SolAero-powered wings progressing

SolAero Technologies Corp. has successfully completed ground testing of the integrated solar wings on Bye Aerospace's medium-altitude, long-endurance solar-electric unmanned aerial vehicle (UAV), called StratoAirNet.

Bye Aerospace’s StratoAirNet, featuring solar panel technology manufactured by SolAero Technologies. 

Bye Aerospace’s StratoAirNet, featuring solar panel technology manufactured by SolAero Technologies. 

SolAero Technologies Corp. (Albuquerque, NM, US) says it has successfully completed ground testing of the integrated solar wings on Bye Aerospace's (Englewood, CO, US) medium-altitude, long-endurance solar-electric unmanned aerial vehicle (UAV) called StratoAirNet.

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SolAero successfully integrated lightweight, flexible solar modules incorporating their state-of-the-art, high efficiency solar cell technology onto the wing structure, manufactured by Bye, while minimizing add-on mass and preserving the critical laminar flow surface of the wing.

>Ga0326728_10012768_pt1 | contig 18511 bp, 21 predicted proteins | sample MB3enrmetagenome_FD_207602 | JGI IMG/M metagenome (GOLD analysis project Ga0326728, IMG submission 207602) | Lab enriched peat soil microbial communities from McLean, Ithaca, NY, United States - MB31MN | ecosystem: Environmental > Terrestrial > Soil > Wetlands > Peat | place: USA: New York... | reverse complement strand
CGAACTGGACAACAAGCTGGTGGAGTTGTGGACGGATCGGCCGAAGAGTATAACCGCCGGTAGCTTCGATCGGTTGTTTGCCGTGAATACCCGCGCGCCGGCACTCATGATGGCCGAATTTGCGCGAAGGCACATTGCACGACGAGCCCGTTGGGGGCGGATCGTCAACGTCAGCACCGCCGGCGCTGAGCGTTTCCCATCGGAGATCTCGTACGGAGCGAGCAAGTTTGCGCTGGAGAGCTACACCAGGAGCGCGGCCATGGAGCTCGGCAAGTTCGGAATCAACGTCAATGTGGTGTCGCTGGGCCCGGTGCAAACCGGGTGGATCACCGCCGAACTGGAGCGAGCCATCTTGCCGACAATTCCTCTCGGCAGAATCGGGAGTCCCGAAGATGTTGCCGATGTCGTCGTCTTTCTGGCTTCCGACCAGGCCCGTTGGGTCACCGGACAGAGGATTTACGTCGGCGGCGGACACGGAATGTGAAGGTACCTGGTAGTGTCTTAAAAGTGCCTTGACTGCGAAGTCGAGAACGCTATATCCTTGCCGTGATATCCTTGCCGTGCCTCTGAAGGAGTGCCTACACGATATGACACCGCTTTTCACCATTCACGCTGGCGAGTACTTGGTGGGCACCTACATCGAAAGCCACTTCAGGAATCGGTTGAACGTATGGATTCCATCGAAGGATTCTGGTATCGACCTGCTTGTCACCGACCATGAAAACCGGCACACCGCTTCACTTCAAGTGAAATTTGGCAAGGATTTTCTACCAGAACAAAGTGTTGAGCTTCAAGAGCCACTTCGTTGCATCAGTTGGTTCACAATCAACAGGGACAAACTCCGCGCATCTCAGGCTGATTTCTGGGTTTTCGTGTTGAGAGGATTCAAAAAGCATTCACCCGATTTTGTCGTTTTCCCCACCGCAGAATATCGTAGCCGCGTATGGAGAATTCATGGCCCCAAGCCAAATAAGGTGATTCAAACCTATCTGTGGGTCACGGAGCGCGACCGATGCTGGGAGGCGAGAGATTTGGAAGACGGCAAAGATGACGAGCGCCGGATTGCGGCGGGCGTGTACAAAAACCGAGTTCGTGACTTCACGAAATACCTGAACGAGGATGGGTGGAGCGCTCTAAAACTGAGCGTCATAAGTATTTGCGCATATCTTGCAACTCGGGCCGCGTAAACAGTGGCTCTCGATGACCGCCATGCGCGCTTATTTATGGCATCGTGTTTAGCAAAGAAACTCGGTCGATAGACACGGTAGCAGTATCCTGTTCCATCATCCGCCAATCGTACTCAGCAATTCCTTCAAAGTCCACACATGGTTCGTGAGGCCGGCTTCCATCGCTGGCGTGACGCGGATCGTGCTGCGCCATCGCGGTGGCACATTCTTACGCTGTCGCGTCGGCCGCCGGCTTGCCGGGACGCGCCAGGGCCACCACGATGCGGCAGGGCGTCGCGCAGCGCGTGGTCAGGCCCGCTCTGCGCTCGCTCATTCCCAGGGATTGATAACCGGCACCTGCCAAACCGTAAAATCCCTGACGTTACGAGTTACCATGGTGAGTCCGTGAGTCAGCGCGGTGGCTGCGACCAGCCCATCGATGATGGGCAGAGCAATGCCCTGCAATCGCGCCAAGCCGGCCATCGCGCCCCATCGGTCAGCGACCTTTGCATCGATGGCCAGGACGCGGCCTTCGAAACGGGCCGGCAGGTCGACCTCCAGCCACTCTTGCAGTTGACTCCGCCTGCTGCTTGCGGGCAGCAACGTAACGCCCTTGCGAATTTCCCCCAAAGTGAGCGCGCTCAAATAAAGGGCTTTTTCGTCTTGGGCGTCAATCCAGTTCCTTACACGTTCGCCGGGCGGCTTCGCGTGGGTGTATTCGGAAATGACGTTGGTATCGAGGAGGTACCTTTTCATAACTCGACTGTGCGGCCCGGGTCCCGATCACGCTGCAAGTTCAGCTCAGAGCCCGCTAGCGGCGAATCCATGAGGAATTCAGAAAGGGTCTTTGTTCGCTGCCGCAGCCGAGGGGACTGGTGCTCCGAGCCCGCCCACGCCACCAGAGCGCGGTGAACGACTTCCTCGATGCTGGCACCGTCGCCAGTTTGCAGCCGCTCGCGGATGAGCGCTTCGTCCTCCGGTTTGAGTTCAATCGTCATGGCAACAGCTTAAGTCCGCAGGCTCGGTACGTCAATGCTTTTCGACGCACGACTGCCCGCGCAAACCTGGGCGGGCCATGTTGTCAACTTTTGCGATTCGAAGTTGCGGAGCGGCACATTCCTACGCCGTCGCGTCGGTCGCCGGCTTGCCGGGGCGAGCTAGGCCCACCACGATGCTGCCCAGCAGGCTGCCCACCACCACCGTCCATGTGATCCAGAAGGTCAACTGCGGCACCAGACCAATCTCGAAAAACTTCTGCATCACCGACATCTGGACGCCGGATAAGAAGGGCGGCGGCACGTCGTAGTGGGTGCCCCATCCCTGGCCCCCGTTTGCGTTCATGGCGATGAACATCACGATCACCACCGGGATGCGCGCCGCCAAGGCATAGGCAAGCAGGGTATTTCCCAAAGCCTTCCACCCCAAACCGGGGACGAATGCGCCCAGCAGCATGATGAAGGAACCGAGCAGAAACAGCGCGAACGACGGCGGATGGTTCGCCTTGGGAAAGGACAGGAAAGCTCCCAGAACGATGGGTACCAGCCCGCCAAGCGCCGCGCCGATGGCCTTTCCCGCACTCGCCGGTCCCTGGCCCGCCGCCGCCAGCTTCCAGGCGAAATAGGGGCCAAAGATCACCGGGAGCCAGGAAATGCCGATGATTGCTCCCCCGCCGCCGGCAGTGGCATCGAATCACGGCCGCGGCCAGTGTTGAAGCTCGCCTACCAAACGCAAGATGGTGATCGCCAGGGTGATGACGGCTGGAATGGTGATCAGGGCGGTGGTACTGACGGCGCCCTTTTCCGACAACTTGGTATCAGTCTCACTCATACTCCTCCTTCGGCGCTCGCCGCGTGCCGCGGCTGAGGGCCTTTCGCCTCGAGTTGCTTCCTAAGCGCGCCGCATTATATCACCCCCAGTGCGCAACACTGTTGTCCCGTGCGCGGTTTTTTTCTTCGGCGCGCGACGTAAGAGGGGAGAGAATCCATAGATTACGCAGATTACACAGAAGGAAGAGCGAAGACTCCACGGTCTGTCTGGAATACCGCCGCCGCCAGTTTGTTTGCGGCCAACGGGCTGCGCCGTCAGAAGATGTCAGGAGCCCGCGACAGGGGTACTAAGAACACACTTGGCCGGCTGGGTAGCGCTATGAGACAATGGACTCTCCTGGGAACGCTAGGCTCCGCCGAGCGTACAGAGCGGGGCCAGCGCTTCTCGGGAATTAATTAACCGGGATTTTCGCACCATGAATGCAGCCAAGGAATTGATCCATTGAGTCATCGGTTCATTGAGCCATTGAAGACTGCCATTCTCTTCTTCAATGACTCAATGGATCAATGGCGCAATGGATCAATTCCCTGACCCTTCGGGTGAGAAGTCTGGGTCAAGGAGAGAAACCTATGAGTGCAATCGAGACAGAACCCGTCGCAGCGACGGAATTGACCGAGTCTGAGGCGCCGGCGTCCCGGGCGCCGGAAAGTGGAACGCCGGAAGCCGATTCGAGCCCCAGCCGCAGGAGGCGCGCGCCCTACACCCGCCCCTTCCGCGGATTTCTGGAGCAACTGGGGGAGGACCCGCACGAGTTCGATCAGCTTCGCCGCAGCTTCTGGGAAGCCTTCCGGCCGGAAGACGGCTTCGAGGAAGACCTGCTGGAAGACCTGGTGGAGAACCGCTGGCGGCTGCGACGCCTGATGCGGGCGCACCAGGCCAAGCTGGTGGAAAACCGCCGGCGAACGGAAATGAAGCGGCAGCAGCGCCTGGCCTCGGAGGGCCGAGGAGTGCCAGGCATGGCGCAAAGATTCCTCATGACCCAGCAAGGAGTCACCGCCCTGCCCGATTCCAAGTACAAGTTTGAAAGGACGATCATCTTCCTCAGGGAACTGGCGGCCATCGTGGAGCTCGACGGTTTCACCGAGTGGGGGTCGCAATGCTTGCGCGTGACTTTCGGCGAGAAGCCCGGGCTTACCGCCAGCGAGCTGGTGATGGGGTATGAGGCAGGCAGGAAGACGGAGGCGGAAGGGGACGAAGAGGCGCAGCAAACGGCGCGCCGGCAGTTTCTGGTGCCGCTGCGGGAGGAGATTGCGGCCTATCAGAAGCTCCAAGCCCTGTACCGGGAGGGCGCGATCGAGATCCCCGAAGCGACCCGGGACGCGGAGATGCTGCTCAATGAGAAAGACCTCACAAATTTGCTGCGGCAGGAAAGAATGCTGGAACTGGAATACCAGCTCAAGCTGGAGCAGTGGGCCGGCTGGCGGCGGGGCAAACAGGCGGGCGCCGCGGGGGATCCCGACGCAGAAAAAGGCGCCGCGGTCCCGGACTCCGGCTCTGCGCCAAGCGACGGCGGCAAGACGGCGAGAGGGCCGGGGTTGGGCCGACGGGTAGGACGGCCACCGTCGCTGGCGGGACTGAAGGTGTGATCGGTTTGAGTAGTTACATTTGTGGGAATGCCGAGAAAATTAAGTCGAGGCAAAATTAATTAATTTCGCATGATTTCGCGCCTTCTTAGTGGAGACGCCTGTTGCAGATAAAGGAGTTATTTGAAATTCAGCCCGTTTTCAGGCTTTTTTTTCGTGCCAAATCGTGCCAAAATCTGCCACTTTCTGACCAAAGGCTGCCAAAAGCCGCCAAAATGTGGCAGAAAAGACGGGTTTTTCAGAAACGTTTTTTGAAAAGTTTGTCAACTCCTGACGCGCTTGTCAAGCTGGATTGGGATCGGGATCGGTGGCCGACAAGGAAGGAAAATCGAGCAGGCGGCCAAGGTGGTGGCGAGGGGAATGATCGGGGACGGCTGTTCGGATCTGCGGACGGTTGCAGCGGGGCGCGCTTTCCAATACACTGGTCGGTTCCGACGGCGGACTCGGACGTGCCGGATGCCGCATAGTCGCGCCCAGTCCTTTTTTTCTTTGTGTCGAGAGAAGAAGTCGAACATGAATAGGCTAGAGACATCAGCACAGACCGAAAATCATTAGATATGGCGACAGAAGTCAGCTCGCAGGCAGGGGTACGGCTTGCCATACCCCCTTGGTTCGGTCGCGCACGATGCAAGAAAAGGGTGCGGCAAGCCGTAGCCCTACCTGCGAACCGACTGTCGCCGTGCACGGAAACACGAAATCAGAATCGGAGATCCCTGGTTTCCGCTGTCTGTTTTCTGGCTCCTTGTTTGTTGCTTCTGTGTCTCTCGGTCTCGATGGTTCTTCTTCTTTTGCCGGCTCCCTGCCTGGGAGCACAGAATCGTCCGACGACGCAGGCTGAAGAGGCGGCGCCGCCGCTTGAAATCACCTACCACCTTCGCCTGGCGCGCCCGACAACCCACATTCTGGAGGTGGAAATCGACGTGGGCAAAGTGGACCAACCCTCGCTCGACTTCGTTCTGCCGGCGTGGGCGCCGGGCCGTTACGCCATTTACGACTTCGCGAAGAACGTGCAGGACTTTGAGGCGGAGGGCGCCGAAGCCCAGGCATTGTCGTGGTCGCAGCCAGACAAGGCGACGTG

StratoAirNet is a lightweight, carbon fiber composite, aerodynamically efficient aircraft. The solar-electric UAV has a payload capacity of up to 70 lb, enabling substantial capability with multiple sensors at altitudes of up to 35,000 ft. The initial StratoAirNet 15 prototype (with a 15m wing) can be optionally-piloted to enable rapid qualification of customer payloads without FAA airspace restrictions that can slow UAV payload development and deployment. Bye Aerospace says that with a test pilot in the prototype aircraft, solar, battery and propulsion system maturity, preliminary flight performance evaluation and auto flight control optimization can accomplished at a faster pace, with greatly reduced risk.

StratoAirNet, from the rear.

George Bye, CEO of Bye Aerospace, expressed his gratitude and thanks to SolAero for developing the versatile StratoAirNet UAV, ultimately designed to achieve "atmospheric satellite" capability. "SolAero is a business and engineering partner in every sense of the word," he says. "With the completion of ground tests for the solar cells on the wings, we can advance to the next stage of assembly and in-flight testing."

Brad Clevenger, president and CEO of SolAero Technologies, adds, "George and team have been great partners in bringing to market a unique set of all-electric UAS capabilities and we're excited to see the products continue to move successfully through the challenging stages of integration and testing."